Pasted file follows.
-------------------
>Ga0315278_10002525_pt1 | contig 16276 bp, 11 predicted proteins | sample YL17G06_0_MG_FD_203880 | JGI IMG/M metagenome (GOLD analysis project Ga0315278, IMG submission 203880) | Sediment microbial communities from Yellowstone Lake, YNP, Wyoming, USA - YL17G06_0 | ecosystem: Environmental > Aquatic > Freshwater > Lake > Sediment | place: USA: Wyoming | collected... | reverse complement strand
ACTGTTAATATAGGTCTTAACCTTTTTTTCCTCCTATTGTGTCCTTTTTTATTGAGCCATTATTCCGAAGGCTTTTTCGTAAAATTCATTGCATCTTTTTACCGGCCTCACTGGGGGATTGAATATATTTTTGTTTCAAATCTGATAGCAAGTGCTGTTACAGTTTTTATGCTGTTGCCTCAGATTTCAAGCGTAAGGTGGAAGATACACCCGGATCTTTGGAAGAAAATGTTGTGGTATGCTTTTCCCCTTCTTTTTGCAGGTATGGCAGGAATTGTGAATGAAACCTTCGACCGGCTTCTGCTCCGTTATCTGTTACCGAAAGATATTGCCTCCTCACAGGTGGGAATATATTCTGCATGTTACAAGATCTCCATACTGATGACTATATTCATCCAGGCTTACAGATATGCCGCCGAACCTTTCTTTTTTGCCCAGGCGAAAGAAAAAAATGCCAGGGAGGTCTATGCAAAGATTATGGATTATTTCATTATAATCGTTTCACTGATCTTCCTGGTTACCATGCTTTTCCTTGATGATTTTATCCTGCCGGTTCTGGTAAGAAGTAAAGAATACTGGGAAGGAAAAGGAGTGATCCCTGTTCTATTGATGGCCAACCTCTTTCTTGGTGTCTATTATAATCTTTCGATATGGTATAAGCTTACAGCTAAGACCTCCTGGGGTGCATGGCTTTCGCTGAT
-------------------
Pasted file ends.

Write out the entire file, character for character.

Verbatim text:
>Ga0315278_10002525_pt1 | contig 16276 bp, 11 predicted proteins | sample YL17G06_0_MG_FD_203880 | JGI IMG/M metagenome (GOLD analysis project Ga0315278, IMG submission 203880) | Sediment microbial communities from Yellowstone Lake, YNP, Wyoming, USA - YL17G06_0 | ecosystem: Environmental > Aquatic > Freshwater > Lake > Sediment | place: USA: Wyoming | collected... | reverse complement strand
ACTGTTAATATAGGTCTTAACCTTTTTTTCCTCCTATTGTGTCCTTTTTTATTGAGCCATTATTCCGAAGGCTTTTTCGTAAAATTCATTGCATCTTTTTACCGGCCTCACTGGGGGATTGAATATATTTTTGTTTCAAATCTGATAGCAAGTGCTGTTACAGTTTTTATGCTGTTGCCTCAGATTTCAAGCGTAAGGTGGAAGATACACCCGGATCTTTGGAAGAAAATGTTGTGGTATGCTTTTCCCCTTCTTTTTGCAGGTATGGCAGGAATTGTGAATGAAACCTTCGACCGGCTTCTGCTCCGTTATCTGTTACCGAAAGATATTGCCTCCTCACAGGTGGGAATATATTCTGCATGTTACAAGATCTCCATACTGATGACTATATTCATCCAGGCTTACAGATATGCCGCCGAACCTTTCTTTTTTGCCCAGGCGAAAGAAAAAAATGCCAGGGAGGTCTATGCAAAGATTATGGATTATTTCATTATAATCGTTTCACTGATCTTCCTGGTTACCATGCTTTTCCTTGATGATTTTATCCTGCCGGTTCTGGTAAGAAGTAAAGAATACTGGGAAGGAAAAGGAGTGATCCCTGTTCTATTGATGGCCAACCTCTTTCTTGGTGTCTATTATAATCTTTCGATATGGTATAAGCTTACAGCTAAGACCTCCTGGGGTGCATGGCTTTCGCTGAT